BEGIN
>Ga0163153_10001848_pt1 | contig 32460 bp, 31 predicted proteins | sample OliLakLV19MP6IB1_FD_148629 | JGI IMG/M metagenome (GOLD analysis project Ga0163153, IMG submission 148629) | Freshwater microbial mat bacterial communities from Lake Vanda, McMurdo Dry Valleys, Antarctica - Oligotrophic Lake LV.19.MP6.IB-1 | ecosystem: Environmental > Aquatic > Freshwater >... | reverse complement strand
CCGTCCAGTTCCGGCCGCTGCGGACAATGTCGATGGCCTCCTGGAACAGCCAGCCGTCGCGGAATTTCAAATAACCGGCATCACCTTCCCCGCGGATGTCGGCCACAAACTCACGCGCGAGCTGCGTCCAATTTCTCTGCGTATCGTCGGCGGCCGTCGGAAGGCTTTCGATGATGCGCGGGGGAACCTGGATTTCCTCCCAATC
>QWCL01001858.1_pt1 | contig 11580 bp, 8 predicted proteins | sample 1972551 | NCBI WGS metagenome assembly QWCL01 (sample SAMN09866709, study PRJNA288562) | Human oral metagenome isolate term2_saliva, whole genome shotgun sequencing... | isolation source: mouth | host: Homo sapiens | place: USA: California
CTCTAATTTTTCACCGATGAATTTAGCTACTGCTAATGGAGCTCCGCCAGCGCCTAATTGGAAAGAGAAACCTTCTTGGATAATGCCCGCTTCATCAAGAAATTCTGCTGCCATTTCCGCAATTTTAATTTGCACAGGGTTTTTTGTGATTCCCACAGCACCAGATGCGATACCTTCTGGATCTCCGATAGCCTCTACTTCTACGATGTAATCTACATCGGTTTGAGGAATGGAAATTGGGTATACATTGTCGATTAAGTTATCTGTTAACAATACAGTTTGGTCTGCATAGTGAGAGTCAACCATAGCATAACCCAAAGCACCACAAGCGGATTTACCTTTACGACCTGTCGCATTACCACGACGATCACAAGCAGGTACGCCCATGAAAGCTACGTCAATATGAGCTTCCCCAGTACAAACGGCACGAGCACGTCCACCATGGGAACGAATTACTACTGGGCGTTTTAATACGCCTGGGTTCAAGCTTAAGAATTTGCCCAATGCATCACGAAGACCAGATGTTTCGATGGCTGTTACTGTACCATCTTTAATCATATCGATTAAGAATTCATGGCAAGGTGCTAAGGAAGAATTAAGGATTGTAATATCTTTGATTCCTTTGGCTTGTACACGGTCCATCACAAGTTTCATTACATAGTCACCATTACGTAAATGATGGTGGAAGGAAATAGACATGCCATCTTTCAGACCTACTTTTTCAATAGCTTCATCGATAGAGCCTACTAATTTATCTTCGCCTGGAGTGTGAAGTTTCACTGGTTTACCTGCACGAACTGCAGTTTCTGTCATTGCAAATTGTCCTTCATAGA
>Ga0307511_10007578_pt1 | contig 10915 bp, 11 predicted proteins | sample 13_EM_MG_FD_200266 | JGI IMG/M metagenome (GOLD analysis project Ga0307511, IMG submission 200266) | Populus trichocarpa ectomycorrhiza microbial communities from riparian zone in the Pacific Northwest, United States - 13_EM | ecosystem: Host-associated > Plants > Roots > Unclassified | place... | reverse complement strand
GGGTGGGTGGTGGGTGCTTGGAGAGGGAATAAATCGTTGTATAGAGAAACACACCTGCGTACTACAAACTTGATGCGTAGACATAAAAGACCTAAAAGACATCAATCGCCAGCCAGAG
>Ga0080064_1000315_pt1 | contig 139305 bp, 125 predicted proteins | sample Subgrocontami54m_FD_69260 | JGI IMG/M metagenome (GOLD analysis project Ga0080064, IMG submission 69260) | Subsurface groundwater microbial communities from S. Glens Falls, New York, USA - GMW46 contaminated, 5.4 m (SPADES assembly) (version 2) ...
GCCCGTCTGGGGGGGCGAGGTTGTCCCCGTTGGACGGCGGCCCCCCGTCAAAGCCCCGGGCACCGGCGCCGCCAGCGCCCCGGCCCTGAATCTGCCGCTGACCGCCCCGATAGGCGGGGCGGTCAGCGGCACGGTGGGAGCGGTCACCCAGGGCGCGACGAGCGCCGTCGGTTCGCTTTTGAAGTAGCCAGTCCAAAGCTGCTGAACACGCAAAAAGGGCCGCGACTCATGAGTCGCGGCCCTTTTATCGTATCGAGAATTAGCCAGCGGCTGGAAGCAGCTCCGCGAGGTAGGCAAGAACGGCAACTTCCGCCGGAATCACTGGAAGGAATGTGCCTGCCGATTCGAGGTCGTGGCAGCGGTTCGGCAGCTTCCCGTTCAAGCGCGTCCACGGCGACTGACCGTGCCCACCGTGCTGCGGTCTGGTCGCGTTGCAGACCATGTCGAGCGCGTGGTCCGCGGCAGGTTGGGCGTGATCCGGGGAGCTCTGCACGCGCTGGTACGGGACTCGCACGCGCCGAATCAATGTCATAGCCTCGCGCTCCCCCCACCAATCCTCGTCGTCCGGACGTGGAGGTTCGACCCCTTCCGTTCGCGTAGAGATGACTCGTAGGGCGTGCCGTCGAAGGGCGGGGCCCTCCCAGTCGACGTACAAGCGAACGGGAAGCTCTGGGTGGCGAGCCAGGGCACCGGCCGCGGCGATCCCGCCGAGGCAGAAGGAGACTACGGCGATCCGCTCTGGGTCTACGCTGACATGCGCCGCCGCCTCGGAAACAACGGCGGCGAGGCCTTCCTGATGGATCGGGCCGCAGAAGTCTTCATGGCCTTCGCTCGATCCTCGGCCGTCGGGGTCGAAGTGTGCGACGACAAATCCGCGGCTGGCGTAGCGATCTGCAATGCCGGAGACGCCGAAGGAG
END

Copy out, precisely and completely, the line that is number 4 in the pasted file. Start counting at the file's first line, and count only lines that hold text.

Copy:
CTCTAATTTTTCACCGATGAATTTAGCTACTGCTAATGGAGCTCCGCCAGCGCCTAATTGGAAAGAGAAACCTTCTTGGATAATGCCCGCTTCATCAAGAAATTCTGCTGCCATTTCCGCAATTTTAATTTGCACAGGGTTTTTTGTGATTCCCACAGCACCAGATGCGATACCTTCTGGATCTCCGATAGCCTCTACTTCTACGATGTAATCTACATCGGTTTGAGGAATGGAAATTGGGTATACATTGTCGATTAAGTTATCTGTTAACAATACAGTTTGGTCTGCATAGTGAGAGTCAACCATAGCATAACCCAAAGCACCACAAGCGGATTTACCTTTACGACCTGTCGCATTACCACGACGATCACAAGCAGGTACGCCCATGAAAGCTACGTCAATATGAGCTTCCCCAGTACAAACGGCACGAGCACGTCCACCATGGGAACGAATTACTACTGGGCGTTTTAATACGCCTGGGTTCAAGCTTAAGAATTTGCCCAATGCATCACGAAGACCAGATGTTTCGATGGCTGTTACTGTACCATCTTTAATCATATCGATTAAGAATTCATGGCAAGGTGCTAAGGAAGAATTAAGGATTGTAATATCTTTGATTCCTTTGGCTTGTACACGGTCCATCACAAGTTTCATTACATAGTCACCATTACGTAAATGATGGTGGAAGGAAATAGACATGCCATCTTTCAGACCTACTTTTTCAATAGCTTCATCGATAGAGCCTACTAATTTATCTTCGCCTGGAGTGTGAAGTTTCACTGGTTTACCTGCACGAACTGCAGTTTCTGTCATTGCAAATTGTCCTTCATAGA